UCLA Brain Injury Study: Every Cell has a Story to Tell

Brain Injury Study

Thanks to a University of California, Los Angeles (UCLA) brain injury study, scientists now have a real time window into how head injury affects thousands of individual cells and genes simultaneously in mice. This approach, reported in Nature Communication, and supported by the National Institute of Neurological Disorders and Stroke (NINDS), could lead to precise treatments being developed for traumatic brain injury.

“Instead of clustering responses according to categories of cells in TBI, we can now see how individual cells in those groups react to head injury,” said Patrick Bellgowan, Ph.D., program director at NINDS.

UCLA professors, Fernando Gomez-Pinilla, Ph.D. and Xia Yang, Ph.D., and colleagues, using an atypical method known as Drop-seq, examined an area of the brain involved in learning and memory, known as the hippocampus, in animals with TBI and those uninjured. With this method, thousands of cells and genes can be analyzed simultaneously. The Drop-seq methods creation was funded, in-part, by the National Institute of Health’s Brain Research through Advancing Innovative Neurotechnologies (BRAIN) Initiative.

“These tools provide us with unprecedented precision to pinpoint exactly which cells and genes to target with new therapies,” Dr. Yang said. “Another important aspect to this study was the highly collaborative and multidisciplinary nature of the work. Lots of people, from many different scientific areas, made this study possible.”

In one brain injury study the team observed the affects of TBI on gene expression activity in individual cells. They noticed that, across many different cell types, certain genes were either up regulated or down regulated, indicating a possible important role in TBI. Some of these genes are also identified with certain diseases such as Alzheimer’s disease, which may define a link between TBI and other disorders.  For example, the UCLA group observed altered activity in genes that are involved the regulation of the amyloid protein, which builds up in Alzheimer’s.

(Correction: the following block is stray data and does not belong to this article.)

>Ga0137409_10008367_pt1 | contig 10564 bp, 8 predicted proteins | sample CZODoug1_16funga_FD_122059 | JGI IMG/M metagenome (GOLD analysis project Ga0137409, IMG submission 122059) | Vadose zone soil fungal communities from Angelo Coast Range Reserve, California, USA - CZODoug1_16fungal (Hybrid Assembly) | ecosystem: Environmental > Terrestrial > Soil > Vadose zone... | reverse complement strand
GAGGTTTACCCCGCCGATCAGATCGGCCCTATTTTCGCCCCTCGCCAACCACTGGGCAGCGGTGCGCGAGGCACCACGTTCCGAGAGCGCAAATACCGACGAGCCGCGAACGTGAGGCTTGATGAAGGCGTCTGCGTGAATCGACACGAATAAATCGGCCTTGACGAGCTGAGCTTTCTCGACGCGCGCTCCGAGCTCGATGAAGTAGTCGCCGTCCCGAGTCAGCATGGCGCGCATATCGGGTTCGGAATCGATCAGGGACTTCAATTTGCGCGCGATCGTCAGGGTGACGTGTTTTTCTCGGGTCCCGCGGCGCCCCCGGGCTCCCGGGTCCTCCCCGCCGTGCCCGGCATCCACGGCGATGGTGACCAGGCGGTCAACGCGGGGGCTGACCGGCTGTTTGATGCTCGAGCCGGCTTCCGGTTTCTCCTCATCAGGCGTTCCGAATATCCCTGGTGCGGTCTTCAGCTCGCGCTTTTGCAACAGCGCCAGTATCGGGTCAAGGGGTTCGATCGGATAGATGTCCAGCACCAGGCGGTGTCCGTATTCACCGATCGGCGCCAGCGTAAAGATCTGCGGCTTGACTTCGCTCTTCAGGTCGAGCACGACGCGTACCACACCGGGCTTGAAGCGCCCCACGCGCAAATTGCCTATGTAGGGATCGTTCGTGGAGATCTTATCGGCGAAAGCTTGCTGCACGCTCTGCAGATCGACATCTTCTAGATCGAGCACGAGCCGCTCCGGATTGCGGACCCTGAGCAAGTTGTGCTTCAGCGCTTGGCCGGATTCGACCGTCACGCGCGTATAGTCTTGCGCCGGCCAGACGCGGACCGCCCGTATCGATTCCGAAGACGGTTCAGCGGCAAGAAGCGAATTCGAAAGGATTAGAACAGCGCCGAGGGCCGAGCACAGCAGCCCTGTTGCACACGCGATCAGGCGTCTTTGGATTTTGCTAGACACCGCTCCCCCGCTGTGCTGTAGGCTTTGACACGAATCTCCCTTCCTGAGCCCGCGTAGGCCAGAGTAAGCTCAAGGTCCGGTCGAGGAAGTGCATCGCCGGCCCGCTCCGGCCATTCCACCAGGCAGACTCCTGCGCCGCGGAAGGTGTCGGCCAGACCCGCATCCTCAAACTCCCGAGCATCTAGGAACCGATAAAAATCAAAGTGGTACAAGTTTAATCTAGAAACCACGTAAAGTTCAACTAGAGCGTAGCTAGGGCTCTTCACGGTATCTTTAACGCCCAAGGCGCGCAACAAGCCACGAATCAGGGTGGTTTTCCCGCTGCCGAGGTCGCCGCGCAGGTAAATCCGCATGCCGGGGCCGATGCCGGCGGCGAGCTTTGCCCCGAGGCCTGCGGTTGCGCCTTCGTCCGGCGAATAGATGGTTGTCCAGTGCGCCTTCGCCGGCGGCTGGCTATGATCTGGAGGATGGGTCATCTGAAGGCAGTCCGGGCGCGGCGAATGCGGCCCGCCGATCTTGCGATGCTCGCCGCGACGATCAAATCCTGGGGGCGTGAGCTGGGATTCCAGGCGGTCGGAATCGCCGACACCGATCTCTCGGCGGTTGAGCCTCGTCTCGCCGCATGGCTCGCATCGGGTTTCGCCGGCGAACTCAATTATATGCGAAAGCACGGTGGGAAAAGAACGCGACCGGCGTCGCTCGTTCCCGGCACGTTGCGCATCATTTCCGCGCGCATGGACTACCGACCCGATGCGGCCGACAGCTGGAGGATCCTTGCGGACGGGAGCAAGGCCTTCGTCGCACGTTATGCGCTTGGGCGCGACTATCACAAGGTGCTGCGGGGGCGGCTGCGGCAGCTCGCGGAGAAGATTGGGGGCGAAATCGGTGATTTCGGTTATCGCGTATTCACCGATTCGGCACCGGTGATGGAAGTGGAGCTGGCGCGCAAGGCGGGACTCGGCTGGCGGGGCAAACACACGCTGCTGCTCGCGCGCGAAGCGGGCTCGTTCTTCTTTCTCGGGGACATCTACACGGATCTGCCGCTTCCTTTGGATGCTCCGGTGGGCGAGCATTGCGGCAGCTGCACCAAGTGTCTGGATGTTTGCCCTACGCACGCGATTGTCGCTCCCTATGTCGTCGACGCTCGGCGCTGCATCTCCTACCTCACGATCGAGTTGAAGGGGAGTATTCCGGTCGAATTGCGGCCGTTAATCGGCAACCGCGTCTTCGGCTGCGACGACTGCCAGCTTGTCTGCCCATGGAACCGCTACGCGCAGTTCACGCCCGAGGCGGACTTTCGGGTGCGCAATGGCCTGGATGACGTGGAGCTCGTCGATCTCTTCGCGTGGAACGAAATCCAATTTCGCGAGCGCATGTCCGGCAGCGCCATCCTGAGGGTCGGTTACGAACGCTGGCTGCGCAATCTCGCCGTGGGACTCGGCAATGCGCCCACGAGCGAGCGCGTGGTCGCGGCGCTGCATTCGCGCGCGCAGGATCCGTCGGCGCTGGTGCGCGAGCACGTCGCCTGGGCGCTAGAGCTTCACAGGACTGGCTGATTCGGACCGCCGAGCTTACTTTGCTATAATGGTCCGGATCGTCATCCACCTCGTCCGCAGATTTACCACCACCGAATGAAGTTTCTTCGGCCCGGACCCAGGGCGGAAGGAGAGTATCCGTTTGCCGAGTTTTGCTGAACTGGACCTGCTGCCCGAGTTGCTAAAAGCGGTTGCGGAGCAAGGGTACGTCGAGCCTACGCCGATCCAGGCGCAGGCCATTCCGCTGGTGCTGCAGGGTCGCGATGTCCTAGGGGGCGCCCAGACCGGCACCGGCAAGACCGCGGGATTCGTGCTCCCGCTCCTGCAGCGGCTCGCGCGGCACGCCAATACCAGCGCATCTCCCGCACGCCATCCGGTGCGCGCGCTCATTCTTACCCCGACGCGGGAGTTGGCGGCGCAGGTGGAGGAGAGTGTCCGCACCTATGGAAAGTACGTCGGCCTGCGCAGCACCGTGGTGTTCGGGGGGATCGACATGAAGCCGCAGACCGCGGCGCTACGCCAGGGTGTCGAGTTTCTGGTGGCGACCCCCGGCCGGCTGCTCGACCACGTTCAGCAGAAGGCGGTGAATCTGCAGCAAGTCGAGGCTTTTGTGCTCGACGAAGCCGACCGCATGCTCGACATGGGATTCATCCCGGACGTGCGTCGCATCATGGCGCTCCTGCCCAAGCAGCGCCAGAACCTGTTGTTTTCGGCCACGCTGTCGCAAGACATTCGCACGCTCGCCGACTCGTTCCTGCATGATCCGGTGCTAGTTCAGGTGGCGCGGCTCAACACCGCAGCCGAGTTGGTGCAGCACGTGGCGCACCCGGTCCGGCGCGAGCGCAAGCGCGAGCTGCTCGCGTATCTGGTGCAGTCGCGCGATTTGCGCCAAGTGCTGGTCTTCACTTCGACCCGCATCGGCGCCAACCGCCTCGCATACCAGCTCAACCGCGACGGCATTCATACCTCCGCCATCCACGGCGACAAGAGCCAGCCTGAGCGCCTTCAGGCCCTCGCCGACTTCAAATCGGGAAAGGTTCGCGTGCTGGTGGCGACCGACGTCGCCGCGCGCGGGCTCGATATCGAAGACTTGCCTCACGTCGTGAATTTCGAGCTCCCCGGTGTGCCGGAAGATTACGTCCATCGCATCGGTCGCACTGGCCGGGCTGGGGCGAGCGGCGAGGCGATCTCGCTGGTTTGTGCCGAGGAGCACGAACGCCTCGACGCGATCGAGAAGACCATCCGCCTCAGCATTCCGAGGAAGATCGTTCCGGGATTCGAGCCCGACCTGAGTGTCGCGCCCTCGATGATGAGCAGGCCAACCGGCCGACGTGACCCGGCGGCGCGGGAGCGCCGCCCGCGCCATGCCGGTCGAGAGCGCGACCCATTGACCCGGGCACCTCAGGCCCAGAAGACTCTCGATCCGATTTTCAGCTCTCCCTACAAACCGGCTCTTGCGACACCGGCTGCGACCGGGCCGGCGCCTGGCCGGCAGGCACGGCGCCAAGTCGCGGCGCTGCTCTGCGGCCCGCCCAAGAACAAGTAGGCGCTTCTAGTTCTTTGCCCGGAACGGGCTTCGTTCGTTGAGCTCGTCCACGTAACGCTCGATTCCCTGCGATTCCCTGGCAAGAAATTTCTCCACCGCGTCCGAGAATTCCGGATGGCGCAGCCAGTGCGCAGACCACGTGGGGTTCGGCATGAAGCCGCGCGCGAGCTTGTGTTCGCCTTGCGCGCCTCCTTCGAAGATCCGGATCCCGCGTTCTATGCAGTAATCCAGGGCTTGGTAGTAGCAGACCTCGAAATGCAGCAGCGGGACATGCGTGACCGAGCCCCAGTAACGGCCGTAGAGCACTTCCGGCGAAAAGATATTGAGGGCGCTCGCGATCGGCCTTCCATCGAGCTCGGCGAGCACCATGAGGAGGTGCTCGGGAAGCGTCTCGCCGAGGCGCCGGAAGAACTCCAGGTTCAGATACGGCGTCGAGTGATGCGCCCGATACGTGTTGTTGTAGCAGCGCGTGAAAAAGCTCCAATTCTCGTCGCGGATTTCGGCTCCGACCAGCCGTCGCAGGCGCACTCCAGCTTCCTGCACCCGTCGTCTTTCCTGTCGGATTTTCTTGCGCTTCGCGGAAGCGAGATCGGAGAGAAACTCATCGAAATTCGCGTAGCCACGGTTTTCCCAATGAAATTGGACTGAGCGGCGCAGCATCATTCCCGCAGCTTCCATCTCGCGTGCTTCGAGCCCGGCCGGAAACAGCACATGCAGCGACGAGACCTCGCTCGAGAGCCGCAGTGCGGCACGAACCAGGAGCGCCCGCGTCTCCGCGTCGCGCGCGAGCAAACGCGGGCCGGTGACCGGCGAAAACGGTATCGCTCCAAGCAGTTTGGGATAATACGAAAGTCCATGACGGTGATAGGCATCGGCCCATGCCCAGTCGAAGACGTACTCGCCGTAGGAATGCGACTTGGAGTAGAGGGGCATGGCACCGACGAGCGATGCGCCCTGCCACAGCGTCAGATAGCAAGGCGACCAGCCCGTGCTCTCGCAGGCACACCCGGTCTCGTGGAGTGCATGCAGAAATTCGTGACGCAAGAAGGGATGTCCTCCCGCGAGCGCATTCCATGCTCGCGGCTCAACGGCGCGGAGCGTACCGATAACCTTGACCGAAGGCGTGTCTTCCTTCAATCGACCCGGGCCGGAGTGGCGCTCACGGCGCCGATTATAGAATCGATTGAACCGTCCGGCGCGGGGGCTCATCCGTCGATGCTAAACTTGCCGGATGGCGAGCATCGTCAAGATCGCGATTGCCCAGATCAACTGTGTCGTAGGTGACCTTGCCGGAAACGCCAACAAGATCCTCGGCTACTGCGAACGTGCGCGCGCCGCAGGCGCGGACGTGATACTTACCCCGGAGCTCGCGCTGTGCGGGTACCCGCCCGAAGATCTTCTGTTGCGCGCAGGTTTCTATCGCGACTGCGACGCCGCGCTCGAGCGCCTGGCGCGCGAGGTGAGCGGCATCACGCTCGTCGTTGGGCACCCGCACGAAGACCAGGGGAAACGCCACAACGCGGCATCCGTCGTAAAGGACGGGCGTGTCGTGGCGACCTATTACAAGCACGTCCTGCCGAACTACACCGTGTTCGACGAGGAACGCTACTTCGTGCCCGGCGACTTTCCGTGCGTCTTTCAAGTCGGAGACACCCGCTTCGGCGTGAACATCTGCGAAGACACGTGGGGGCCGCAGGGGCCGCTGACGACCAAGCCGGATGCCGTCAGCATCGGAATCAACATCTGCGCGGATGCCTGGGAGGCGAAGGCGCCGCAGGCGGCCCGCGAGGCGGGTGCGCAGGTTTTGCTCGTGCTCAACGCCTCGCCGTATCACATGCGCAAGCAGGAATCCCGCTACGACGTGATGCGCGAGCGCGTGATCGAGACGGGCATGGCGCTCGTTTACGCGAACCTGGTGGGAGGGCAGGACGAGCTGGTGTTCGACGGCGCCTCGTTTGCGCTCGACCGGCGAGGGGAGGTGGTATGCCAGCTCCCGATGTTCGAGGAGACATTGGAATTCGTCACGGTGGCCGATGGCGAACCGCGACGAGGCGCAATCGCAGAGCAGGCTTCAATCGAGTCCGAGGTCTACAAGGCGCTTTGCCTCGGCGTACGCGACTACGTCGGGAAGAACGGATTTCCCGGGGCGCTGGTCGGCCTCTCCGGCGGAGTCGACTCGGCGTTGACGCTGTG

Specifically, the activity of the Ttr gene, which is involved in both thyroid hormone transport and scavenging of amyloid protein in the brain, was increased in many cells following traumatic brain injury, indicating that a possible focus of therapy may be the thyroid hormone pathway. Animals were treated with the thyroid hormone thyroxine (T4) 1 and 6 hours after brain injury. Drs. Gomez-Pinilla and Yang’s team observed that the subjects performed much better on learning and memory tasks compared to animals that received a placebo.

Of the 15 clusters of cells based on gene activity, two clusters had never been discovered in the hippocampus and were named Unkown1 and Unknown2 respectively. An analysis of clusters of Unknown1 cells showed they were involved in cell growth and migration while an analysis of the Unknown2 showed that cluster was involved in cell differentiation during development.  In addition, the findings in this brain injury study also indicated that although the two cells may have similar structure and shape, their functions might differ significantly.

“We now know the secret life of single cells, including how they coordinate with other cells and how vulnerable they are to injury,” said Dr. Gomez – Pinilla. “In addition, seeing which types of genes, including genes involved in metabolism, were involved across many cell types helps identify processes that may be critical in TBI.”

How TBI affects cells in areas of the brain, apart from the hippocampus, will be examined in the future. The long –term effects of TBI will require more research. The analysis of individual cells and genes may be a significant step toward the development of potential therapies for TBI.

Recovering from TBI

A severe traumatic brain injury will leave any individual in recovery, to some degree, for a lifetime. Determining the length and degree of recovery is virtually impossible, even with the latest test and scales. The Glasgow Coma Scale and the Los Angeles test can assess the initial injury but neither is a window into the future of the patient. Progress over time is the only indicator of apparent recovery.

The individual with a severe TBI will face a future of costs that can be astronomical in medical bills, rehabilitation, therapy, special needs as well as a lifetime of lost income. Insurance policies will only cover a fraction of the costs. An experienced brain injury attorney is the best ally, if the TBI was the fault of another party or entity. The attorney knows the true value of the injuries spread over a lifetime and can help recover the money needed to live life as close to normal as possible and avoid future poverty.

Vititoe Law Group has advocated for countless victims of TBI and their families, recovering the money they deserve for their suffering and loss. If you or a loved one received a traumatic brain injury reach out to a skilled brain injury lawyer at Vititoe Law Group today for a free evaluation of your case at 818-851-1886 or contact us online.

By |2018-10-15T17:54:16-07:00October 15th, 2018|Brain Injury|Comments Off on UCLA Brain Injury Study: Every Cell has a Story to Tell

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